More About Me

5 minute read

In case anybody is curious to learn more about me, I’ve decided to preemptively interview myself to give some basic background on what I’ve studied, where I’ve worked, the places I’ve traveled to, and what I do for fun. Enjoy!

What is my academic background?

I earned my Bachelor’s degree at the University of North Carolina at Chapel Hill, majoring in both Journalism & Mass Communication and Political Science. I graduated with honors in the Spring of 2015, after completing my honors thesis in Political Science. While I started university interested primarily in journalism and investigative reporting (after spending 3 years working on my high school’s newspaper), my focus slowly transitioned over to political science and international relations. I was especially interested in conflict resolution (this may have been influenced by a certain Dr. Elizabeth Weir…) and different types of government (constitutional design… very interesting, very important!). So, I chose to focus my thesis on whether a state’s type of government had any effect on its ability to prevent conflict - specifically, civil war recurrence. Working on the thesis was a great (if grueling) experience, because it was the first time I had ever written a full research paper - from developing a theory… to writing a literature review… to gathering the data… to analyzing the data… and finally presenting/defending my findings.

If you are interested in reading my undergraduate honors thesis, you can find it here.

Actually, my experience working on my thesis is a big part of why I decided to go into LIS. I really liked working with the international political data, and I wanted to be able to help other people who may be struggling through the process of trying to conduct research on a topic with vast amounts of data available… but scattered throughout the interwebs and not in the format needed for their analysis.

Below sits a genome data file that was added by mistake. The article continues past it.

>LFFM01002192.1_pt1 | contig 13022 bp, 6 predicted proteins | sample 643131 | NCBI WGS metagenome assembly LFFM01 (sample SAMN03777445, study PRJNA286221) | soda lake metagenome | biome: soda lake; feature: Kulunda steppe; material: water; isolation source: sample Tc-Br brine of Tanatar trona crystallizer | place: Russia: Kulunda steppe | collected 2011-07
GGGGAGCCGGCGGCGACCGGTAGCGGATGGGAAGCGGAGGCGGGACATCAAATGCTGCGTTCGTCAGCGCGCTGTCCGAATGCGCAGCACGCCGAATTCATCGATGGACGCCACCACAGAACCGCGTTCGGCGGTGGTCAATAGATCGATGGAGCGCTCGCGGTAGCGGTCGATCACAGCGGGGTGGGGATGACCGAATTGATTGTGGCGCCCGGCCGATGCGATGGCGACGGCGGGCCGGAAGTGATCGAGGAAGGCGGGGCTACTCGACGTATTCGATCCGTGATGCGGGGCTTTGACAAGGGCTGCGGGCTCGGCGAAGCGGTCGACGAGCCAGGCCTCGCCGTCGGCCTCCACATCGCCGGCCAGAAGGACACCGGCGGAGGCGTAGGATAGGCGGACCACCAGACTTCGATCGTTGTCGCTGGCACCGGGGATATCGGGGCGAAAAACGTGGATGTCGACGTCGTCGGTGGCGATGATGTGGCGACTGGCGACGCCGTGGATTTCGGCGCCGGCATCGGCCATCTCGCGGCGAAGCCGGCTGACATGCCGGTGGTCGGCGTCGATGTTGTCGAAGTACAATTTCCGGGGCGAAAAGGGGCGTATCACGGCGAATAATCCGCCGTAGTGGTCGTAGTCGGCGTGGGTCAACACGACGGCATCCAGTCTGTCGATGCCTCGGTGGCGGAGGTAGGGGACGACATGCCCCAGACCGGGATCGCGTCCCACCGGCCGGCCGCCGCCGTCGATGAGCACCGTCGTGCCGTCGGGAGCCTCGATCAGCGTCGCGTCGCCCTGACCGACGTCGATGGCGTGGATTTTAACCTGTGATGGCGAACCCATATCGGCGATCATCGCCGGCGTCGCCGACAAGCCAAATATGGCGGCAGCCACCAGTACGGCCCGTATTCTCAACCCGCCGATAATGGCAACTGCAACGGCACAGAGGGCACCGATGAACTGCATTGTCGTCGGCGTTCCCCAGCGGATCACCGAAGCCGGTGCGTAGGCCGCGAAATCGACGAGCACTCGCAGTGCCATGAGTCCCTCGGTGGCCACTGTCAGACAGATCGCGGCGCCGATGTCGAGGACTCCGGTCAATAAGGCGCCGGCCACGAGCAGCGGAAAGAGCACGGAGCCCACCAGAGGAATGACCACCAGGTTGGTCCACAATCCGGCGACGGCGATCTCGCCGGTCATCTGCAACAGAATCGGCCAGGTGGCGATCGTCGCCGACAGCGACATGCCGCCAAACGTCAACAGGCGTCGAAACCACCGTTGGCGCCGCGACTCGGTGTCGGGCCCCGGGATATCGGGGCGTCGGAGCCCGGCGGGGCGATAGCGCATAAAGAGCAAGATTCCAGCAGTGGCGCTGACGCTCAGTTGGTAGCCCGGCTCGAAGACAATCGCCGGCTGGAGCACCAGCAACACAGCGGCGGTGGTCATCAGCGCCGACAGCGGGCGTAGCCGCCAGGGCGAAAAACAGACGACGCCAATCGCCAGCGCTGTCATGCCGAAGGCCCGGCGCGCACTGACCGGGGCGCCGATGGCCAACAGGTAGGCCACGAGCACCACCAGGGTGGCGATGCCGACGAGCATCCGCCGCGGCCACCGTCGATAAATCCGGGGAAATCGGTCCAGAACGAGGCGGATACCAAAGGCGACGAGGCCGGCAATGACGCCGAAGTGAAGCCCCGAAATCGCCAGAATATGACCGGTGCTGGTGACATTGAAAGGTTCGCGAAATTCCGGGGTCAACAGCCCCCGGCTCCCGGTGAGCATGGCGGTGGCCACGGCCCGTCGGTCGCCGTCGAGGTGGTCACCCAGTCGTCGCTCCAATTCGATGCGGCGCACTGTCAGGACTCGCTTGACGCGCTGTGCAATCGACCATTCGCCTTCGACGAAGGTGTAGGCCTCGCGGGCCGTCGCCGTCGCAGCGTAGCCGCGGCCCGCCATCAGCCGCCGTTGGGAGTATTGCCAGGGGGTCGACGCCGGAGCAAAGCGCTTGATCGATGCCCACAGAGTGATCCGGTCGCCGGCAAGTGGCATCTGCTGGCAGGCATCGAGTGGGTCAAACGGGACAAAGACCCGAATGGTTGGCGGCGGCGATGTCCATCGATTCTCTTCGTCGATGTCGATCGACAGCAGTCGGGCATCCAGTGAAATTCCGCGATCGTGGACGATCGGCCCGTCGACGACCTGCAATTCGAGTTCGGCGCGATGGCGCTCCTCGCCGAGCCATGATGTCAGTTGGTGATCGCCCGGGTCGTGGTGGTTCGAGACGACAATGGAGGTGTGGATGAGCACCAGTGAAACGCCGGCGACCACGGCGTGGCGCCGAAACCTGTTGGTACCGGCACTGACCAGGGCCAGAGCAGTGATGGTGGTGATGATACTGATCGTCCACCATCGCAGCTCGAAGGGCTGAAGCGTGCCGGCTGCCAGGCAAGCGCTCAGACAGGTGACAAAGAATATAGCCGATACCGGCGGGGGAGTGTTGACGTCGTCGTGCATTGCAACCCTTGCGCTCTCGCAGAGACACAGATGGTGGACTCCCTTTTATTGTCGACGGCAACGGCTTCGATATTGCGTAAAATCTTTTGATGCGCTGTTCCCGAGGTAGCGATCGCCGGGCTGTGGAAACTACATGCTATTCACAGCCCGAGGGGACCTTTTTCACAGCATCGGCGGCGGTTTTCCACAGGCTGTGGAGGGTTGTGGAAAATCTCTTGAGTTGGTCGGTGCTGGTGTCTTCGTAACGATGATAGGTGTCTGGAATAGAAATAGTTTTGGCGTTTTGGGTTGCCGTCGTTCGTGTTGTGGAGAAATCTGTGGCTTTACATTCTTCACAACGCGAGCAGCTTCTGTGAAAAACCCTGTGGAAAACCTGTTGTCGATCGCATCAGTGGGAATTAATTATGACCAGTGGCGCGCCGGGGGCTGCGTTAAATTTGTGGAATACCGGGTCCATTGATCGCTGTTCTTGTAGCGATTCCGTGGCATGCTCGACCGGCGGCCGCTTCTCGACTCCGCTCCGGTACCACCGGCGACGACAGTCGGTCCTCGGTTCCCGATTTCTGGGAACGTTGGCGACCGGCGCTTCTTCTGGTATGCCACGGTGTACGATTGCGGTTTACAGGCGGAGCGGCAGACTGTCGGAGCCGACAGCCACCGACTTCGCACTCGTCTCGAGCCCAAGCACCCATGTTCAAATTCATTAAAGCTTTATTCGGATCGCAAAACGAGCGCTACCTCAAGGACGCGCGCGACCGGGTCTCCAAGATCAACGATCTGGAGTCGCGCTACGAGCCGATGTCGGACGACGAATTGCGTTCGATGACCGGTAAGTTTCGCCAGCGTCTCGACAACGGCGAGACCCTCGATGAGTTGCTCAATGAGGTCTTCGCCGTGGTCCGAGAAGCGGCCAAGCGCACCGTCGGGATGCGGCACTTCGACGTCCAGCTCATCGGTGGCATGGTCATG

What have I been doing since graduation?

When I graduated, I wasn’t really sure what I wanted to do. I had conveniently decided after graduating with a degree in Journalism that I did not want to be a journalist (for various reasons, including my fear of confrontational interactions with strangers). I also wasn’t really interested in the types of jobs that poli sci undergrads tend to get straight out of college - I knew that to get a good job I would need a Master’s degree. But what would I get my Master’s in? I wasn’t sure, and that was a decision that I needed to be sure about. So I did the very typical thing that many 20-somethings do when they don’t know what to do with their lives… travel! And what’s the best way to travel without going broke? Teach English!

My favorite kindergarten class in Korea
Some of my favorite kindergarteners being adorable.

My first stop was in Budapest, Hungary, where I studied how to teach English as a foreign language for one month and earned my CELTA certification. I traveled around Europe for about a month after that (it was my first time!) before heading back to the states to job search. I found a job teaching at a hagwon in South Korea, and spent 15 months teaching English to kindergartners and elementary school students.